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The Deepest Thing in Another

The Quaker philosopher and educator, Douglas Van Steere (d. 1995), tells the story of the Jewish philosopher and educator, Martin Buber (d. 1965), who broke the silence at a Quaker Meeting House, and said, “The greatest thing that any man can do for another is to confirm the deepest thing he has within him.” Steere takes this a step further: The greatest thing a teacher can do is confirm the deepest thing a student has within him or her.

This insight is particularly meaningful as we enter Catholic Schools Week. Chances are, each of us has had a teacher who confirmed what was deep inside us, in our center. This teacher saw clearly in us what we only had glimpsed and so simply couldn’t be sure about. It may have been, or even now is, decisive in our life. As Steere puts it, “The teacher did not put the deepest thing there. It was there already. But he confirmed it.”

Are you one of those teachers? If so, maybe this is at the core of your educational vocation. Putting the student first, a kind of mantra in Lasallian and Catholic education, requires precisely this kind of seeing what is in the “depths” of the student. But it isn’t enough to see it. Affirming it is at the heart of this vocation. In a recent interview, Sarah Hunt, a graduate of La Salle Catholic College Preparatory (Milwaukie, Oregon), now an actress on Broadway and in television, gave tribute to her drama teacher. That teacher was the late Ernie Casciato, who taught English, speech and drama at La Salle for nearly 40 years. She said, “I was able many times to say thank you for seeing me before I could see myself and for giving me the confidence to trust myself.”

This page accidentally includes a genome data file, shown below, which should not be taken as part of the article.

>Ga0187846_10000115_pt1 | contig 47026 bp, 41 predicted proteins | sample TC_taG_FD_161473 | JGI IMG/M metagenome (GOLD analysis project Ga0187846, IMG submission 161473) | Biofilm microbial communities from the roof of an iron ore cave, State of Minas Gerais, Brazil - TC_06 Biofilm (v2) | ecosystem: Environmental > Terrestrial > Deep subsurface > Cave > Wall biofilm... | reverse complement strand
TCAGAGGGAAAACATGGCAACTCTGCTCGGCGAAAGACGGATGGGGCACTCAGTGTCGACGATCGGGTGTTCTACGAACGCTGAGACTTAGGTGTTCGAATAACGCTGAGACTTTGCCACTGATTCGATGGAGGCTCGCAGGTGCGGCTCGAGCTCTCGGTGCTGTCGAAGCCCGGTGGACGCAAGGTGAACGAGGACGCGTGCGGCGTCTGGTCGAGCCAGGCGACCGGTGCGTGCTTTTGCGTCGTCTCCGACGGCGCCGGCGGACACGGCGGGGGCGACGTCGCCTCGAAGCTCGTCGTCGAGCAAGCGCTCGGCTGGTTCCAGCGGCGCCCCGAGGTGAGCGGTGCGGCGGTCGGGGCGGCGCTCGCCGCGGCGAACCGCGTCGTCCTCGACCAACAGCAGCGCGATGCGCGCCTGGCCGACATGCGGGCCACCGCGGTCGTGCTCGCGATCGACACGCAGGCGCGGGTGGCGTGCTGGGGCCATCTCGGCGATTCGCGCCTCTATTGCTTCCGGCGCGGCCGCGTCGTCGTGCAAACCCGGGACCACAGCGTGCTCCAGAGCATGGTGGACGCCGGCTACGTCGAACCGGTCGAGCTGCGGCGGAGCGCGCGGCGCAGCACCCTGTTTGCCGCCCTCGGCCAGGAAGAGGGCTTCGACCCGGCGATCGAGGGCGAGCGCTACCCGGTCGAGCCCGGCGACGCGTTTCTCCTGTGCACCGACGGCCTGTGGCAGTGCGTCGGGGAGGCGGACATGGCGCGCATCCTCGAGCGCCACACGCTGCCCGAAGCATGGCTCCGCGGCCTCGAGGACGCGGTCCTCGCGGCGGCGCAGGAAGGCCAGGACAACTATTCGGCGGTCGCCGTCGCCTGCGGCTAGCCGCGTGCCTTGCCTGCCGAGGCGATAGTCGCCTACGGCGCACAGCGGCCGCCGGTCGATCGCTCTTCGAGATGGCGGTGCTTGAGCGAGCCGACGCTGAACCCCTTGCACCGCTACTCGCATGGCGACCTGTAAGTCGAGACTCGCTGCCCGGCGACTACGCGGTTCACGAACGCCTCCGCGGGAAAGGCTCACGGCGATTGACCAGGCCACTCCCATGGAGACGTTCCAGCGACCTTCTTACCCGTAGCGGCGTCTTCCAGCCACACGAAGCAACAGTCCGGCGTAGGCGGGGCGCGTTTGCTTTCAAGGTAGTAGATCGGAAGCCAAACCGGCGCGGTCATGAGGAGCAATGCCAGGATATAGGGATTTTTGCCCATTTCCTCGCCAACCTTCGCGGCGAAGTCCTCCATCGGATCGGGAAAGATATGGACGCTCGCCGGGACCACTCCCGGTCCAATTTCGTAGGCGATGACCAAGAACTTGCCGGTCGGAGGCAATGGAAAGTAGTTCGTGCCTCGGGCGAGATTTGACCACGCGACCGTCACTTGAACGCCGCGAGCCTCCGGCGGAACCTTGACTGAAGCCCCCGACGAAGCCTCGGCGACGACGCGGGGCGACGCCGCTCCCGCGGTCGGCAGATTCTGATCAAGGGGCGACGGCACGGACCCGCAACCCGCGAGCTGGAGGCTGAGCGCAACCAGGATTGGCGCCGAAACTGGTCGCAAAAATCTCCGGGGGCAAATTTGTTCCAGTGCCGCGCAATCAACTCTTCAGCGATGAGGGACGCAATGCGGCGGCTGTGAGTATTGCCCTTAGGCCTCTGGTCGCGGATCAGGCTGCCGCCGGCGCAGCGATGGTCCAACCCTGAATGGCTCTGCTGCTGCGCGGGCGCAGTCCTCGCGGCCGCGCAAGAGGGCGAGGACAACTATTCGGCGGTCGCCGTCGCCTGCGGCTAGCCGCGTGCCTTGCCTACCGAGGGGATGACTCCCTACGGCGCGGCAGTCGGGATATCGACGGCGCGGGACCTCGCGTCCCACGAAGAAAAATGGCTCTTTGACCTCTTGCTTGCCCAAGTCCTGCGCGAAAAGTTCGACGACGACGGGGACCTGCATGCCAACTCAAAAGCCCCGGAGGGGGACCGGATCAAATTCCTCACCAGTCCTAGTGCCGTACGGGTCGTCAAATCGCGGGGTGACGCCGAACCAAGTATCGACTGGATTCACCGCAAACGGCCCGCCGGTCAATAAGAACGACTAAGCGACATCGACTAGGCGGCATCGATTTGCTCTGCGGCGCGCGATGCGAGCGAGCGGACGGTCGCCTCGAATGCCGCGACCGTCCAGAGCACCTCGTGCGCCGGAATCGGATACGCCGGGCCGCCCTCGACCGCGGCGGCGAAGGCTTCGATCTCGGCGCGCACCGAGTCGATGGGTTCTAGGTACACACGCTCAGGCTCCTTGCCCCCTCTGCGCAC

Catholic Schools Week could hardly be better placed in the calendar. At about this time in the academic year a certain tiredness sets in. The students can be a little distracted, a little more distant, maybe even resistant. It colors the classroom and scents the air. For the educator there can be a heaviness. The books and the papers and the activities seem to weigh more. That mercenary resolve we brought to the first semester is diminishing.

So, it is in this wintry and dormant season that we need to celebrate the nobility of this call, that of affirming the deepest thing in another. And, I should add, to celebrate the community we belong to. In Robert Bolt’s “A Man for All Seasons,” Act I, Thomas More gives unsolicited advice to Richard Rich who yearned for a career in the English court. “Why not be a teacher?” More asks. “You’d be a fine teacher. Perhaps a great one.” “And if I was who would know it?” Rich replies. “You, your pupils, your friends, God; not a bad public,” More responds.

Why not celebrate all of this by reaching out this week to one of the people who affirmed the deepest thing in you? Could there be a better way of celebrating Catholic education or of renewing your resolve to do the same?

By Brother Timothy Coldwell, FSC

Visit the General Councilor’s page formore reflections from Brother Tim >

Catholic Schools Week will take place January 30 – February 5 and provides an opportunity for schools to celebrate the impact of Catholic education through the theme “Catholic Schools: Faith. Excellence. Service.” Follow Facebook and Twitter during Catholic Schools Week for highlights on each daily theme. Share your highlights using #Lasallian and #CSW22.